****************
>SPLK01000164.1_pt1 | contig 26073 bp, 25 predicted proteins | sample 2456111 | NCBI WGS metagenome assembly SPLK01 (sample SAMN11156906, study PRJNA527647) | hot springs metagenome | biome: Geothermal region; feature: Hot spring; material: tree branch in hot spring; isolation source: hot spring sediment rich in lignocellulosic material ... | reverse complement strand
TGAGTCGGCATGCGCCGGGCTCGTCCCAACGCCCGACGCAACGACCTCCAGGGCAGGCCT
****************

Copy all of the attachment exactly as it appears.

>SPLK01000164.1_pt1 | contig 26073 bp, 25 predicted proteins | sample 2456111 | NCBI WGS metagenome assembly SPLK01 (sample SAMN11156906, study PRJNA527647) | hot springs metagenome | biome: Geothermal region; feature: Hot spring; material: tree branch in hot spring; isolation source: hot spring sediment rich in lignocellulosic material ... | reverse complement strand
TGAGTCGGCATGCGCCGGGCTCGTCCCAACGCCCGACGCAACGACCTCCAGGGCAGGCCT